A California commission on reforming the criminal justice system proposed significant changes yesterday in the use of eyewitness identification in court, citing problems, particularly with cross-racial identifications, that have led to exonerations of prisoners, the Los Angeles Times reports. The California Commission on the Fair Administration of Justice, chaired by former state Attorney General John K. Van de Kamp, cited statistics from the Innocence Project at the Cardozo School of Law in New York that more than 77 percent of inmates cleared since 1989 were convicted based on mistaken eyewitness identifications.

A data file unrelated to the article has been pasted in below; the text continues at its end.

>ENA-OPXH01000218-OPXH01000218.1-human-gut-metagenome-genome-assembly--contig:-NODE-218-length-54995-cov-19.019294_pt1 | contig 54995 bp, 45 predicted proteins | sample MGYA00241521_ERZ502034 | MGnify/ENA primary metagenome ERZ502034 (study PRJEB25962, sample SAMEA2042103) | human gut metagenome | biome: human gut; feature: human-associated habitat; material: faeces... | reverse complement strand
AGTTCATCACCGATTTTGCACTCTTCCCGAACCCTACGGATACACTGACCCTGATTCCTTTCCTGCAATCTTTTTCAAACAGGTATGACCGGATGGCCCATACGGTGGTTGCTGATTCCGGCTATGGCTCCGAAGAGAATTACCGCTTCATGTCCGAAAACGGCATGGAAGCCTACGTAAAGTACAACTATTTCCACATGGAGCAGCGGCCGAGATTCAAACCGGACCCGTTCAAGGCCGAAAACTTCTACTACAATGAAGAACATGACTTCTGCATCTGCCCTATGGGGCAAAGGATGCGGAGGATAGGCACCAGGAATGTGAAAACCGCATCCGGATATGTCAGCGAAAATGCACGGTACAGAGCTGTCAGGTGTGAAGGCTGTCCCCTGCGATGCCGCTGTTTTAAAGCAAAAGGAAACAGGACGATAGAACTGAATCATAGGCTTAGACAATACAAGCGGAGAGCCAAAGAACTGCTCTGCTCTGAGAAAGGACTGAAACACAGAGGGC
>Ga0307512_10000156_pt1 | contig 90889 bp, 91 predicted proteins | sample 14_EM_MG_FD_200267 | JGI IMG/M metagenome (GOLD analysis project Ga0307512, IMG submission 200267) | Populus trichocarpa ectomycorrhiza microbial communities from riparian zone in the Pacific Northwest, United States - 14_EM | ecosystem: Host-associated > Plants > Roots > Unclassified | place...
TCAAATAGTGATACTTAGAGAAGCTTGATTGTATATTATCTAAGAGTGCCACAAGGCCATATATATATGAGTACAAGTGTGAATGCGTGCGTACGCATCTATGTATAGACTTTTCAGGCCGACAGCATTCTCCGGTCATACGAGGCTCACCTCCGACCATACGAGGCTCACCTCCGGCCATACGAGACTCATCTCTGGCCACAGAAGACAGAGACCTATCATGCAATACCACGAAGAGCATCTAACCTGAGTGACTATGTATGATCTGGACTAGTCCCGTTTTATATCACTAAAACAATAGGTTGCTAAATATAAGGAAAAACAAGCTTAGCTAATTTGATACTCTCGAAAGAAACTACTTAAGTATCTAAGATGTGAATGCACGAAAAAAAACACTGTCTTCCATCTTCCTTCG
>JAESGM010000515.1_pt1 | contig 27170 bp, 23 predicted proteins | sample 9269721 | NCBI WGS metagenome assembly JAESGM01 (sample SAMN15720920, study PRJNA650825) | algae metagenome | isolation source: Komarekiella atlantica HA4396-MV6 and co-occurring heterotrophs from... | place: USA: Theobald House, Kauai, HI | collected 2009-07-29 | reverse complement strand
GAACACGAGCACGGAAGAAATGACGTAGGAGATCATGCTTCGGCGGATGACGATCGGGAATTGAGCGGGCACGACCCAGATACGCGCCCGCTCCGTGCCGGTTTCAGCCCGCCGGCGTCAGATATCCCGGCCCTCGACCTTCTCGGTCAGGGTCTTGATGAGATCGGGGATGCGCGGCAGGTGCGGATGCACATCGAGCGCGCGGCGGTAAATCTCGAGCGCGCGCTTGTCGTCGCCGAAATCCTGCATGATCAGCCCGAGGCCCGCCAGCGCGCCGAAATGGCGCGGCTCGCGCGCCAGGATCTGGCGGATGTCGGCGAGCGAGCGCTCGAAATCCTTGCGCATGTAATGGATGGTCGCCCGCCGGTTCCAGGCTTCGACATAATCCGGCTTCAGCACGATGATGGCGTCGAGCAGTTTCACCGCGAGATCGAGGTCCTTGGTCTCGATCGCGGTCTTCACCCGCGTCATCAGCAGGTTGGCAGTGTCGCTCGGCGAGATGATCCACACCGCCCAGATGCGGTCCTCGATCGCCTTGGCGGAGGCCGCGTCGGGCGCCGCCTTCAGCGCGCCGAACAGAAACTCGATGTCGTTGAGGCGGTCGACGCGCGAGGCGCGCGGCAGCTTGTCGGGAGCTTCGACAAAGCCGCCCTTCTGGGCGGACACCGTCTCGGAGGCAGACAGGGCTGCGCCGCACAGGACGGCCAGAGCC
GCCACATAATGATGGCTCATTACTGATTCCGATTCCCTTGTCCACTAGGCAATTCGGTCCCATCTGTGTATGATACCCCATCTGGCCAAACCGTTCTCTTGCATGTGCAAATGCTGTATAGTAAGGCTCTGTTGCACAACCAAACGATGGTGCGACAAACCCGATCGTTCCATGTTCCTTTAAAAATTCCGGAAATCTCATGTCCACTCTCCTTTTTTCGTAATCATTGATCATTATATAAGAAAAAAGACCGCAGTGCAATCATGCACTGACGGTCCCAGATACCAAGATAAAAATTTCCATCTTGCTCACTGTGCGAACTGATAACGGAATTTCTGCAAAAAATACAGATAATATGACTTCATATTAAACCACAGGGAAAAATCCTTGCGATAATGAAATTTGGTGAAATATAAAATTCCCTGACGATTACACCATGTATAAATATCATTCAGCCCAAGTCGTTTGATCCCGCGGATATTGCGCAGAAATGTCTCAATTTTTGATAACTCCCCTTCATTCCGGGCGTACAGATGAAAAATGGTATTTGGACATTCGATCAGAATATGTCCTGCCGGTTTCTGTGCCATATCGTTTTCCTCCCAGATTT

The commission made a dozen recommendations, including changes in methods of witness identification using lineups or photo arrays. The commission has no power to enforce new practices; local jurisdictions set their own policies. Some jurisdictions have adopted them with positive results, the report said. Santa Clara University law Prof. Gerald Uelmen, the commission’s executive director, expects the 18-member panel to investigate false confessions, perjured testimony, mishandling of forensic evidence, withholding of exculpatory evidence, and incompetent defense lawyers between now and Dec. 31, 2007, the deadline for its final report.